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Why Sweat the Brexit?

“Under a major political union of Africa, there could emerge a great and powerful nation in which the territorial boundaries which are relics of colonialism…

“Under a major political union of Africa, there could emerge a great and powerful nation in which the territorial boundaries which are relics of colonialism will become obsolete and superfluous”-

Kwame Nkrumah, (first President of Ghana)

In May this year, yours comradely was a privileged fellow participant at the third seminar of Africa leadership initiative, (ALI) Media Fellowship in Kigali Rwanda. My reflection about the history, politics and the developmental strides of Rwanda is a story for another day. The third seminar of Class 1 entittled “Leading in A Changing Africa” took place from 27th to 31st of May at the beautiful Lake Kivu Serena Hotel some hundreds kilometers drive through the from Kigali. I ever remain a lover of football as long as nations are “at war” running around the round leather to garner fame, bringing patriotism alive. On 28 May, Saturday I was therefore excited to see scores of Ruwandan football fans at the Serena hotel Kivu occupying available space at the hotel viewing centre.
I had thought Rwanda National football team was to play with another country given the enthusiasm and frenzy of the viewers. Alas, the football competition turned to be the 2016 UEFA Champions League Final, the 61st season of Europe’s premier club football tournament organised by UEFA being played in far away San Siro stadium in Milan, Italy.
It was bad enough to discover Ruwandan youths were so much mobilized for a European champion tournament. It was however worse to even find out that the tournament finale was between two Spanish teams, namely Real Madrid and Atlético Madrid! Real Madrid won 5–3 on a penalty shoot-out after a 1–1 draw at the end of extra time, securing a record-extending 11th title in the competition.
I agree with Pelé, the legendary Brazilian star and soccer ambassador that “Soccer Matters” but I still cannot imagine if European streets would be deserted because European football fans are watching the Nigeria Premier League finale involving two clubs from say Lagos, as most African cities were stand still for UEFA Champions League Final recently, politics, (sorry EU) politics is certainly not the same as UEFA Champions League Final tournament. However the recent hysteria in Africa that recently trailed the controversial UK electorate referendum of 23 June 2016 was no different from that Champions league final.
The referendum was based on the country’s membership of EU (with close votes counts of 51.9% (in support of an exit (17,410,742 votes) and 48.1% (16,141,241 votes) to remain, with a turnout of 72.2% of the electorate) beats imagination. Three critical issues are at the heart of the so-called Brexit (so-called because UK has not fully been part of Europe with regards to currency and visa rules). The three issues are British economy, immigration and identity. In all these three issues, Africa and Africans are incidental not central.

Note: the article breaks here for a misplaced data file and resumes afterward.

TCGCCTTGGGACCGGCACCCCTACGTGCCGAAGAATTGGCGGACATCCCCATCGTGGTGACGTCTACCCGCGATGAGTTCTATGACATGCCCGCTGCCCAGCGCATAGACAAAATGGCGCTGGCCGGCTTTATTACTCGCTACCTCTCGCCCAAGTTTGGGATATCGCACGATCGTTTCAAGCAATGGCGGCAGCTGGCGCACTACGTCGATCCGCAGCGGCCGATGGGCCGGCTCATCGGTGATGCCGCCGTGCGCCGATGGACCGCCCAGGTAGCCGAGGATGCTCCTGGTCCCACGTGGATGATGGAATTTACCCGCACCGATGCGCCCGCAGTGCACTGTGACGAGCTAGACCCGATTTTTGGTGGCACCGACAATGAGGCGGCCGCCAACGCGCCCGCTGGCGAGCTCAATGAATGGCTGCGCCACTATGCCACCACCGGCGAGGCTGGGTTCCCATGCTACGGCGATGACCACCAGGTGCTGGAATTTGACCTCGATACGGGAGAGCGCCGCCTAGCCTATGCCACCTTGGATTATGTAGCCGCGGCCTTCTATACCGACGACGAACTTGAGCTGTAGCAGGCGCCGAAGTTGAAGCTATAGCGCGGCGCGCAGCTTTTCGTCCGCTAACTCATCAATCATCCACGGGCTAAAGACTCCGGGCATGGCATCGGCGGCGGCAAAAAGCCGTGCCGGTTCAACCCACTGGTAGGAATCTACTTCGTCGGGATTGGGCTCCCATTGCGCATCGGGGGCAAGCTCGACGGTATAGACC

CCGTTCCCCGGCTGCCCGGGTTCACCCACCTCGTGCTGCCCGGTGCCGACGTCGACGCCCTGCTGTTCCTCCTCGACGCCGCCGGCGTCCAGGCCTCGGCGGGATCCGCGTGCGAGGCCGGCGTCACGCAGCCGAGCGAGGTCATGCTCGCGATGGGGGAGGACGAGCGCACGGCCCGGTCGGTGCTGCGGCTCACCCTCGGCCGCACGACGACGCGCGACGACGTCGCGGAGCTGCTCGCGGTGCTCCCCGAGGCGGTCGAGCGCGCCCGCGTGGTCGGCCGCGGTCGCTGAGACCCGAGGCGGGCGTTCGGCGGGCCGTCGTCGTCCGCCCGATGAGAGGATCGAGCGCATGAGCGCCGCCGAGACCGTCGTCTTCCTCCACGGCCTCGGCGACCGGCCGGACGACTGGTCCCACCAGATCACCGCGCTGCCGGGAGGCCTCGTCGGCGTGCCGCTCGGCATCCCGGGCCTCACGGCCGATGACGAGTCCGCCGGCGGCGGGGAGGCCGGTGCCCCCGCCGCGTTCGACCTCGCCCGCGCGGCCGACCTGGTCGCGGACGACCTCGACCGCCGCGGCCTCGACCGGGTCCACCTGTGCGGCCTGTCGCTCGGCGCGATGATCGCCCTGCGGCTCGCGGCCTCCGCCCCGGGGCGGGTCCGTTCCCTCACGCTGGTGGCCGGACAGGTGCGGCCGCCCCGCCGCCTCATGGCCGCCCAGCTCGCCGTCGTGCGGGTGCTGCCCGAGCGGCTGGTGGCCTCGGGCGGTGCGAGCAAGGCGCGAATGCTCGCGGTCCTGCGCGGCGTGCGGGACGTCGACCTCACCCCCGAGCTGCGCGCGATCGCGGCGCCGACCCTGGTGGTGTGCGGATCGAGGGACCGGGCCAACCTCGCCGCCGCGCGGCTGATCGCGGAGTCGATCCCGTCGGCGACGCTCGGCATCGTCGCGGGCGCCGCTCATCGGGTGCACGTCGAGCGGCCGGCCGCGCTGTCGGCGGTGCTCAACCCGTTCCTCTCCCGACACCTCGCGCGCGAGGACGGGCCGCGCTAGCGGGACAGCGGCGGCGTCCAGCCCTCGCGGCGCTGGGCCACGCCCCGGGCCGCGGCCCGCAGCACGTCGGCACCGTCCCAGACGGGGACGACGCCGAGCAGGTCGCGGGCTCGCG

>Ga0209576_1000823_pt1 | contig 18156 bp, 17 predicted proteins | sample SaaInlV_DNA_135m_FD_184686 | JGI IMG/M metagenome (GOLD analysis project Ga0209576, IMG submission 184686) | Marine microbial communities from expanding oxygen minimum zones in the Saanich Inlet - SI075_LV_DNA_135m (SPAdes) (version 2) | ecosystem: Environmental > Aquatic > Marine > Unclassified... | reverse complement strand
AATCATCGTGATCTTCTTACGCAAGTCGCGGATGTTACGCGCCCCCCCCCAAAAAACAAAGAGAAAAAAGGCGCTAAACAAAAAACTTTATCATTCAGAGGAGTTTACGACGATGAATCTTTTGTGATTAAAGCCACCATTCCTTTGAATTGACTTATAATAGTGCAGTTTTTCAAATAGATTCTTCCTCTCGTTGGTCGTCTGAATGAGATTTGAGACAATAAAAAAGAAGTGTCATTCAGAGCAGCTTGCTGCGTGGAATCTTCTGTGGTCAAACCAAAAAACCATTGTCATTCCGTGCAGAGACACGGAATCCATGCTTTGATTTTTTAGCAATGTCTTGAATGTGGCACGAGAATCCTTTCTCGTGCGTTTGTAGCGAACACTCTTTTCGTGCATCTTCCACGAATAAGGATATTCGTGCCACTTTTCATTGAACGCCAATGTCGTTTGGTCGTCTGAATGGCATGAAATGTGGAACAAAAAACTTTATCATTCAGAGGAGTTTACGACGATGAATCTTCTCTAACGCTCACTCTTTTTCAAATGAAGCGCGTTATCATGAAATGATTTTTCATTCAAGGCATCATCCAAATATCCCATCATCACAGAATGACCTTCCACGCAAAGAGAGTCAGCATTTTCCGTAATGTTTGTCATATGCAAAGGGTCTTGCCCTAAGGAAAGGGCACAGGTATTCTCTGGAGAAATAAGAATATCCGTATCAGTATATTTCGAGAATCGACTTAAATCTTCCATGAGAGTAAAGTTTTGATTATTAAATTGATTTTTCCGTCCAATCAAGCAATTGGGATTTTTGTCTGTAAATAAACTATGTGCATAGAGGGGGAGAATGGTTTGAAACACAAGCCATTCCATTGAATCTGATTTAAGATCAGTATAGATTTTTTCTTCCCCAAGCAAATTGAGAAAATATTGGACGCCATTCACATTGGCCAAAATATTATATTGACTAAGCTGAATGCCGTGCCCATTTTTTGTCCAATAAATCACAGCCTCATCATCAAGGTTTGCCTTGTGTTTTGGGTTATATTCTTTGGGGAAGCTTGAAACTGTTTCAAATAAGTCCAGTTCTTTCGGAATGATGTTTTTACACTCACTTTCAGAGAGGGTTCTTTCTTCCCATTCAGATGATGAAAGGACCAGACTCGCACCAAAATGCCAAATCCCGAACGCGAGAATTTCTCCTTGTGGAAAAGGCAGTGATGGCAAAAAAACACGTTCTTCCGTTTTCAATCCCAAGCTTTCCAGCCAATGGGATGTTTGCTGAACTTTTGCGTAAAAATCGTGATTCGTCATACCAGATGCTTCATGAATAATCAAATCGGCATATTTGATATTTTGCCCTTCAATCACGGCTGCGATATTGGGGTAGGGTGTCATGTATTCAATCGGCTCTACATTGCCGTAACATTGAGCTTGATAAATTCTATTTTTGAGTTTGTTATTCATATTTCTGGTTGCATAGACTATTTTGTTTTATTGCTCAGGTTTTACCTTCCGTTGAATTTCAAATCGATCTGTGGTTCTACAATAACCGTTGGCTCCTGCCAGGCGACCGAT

Why then would Africans sweat small stuff about Brexit over which UK had not sought for Africans’ opinion? Almost 60 years the late Kwame Nkrumah of Ghana commendably lowered the Union Jack after the independence of Ghana in 1957, it is a political scandal that “Independent” African states including Nigeria still tie their fortune or misfortune to the legitimate strategic choices of UK within EU. Respected Nigeria’s former minister of External (Foreign) Affairs and a professor of Political Science, Bolaji Akinyemi had been hyper active since the Brexit vote counts. Professor Akinyemi almost tied the survival of Nigeria to the results of the refredendum which favoured for exit attributing the mess to the “act of foolishness by a juvenile Prime Minister” David Cameron.
According to Professor Akinyemi the force of Brexit might fuel agitations for disintegration in Nigeria and even negatively affect regional organisations like the Economic Community of West African States (ECOWAS) and the African Union (AU), as member countries may not only take sanctions lightly but also consider the prospect of leaving the unions”.
He, therefore called on Nigerian government to be proactive in resolving agitations by the aggrieved minority groups. I obviously agree with the professor that we must be concerned about the impact of the ruptures of globalization, the latest being Brexit? The question however is must Britian leave EU before we know we must enthrone fairness and justice in governance in Africa? Is it not better we first sweat and agonize about an ineffectual Africa Union rather than worry about the impact of British exit from a Union they never consulted with Africans before they joined?.
How many Africans know that the 27th AU summit comes up in Kigali next week even as we agonize about fractured EU? Why must we be eager to build a stronger EU and be indifferent to a strong Africa Union as envisioned by late Kwame Nkrumah? Why must our charity start from Europe? The point cannot be overstated that Organization of African Unity (read; the African Union) was born On May 25 1963 in Addis Ababa, Ethiopia, by 32 African states that had achieved independence at that time.
 That was ten years before the Treaty that gave birth to EU. A further 21 members joined gradually, reaching a total of 53 by the time of the AU’s creation in 2002. On 9 July 2011, South Sudan became the 54th African Union (AU) member. Let’s sweat about a better AU not a weakened EU.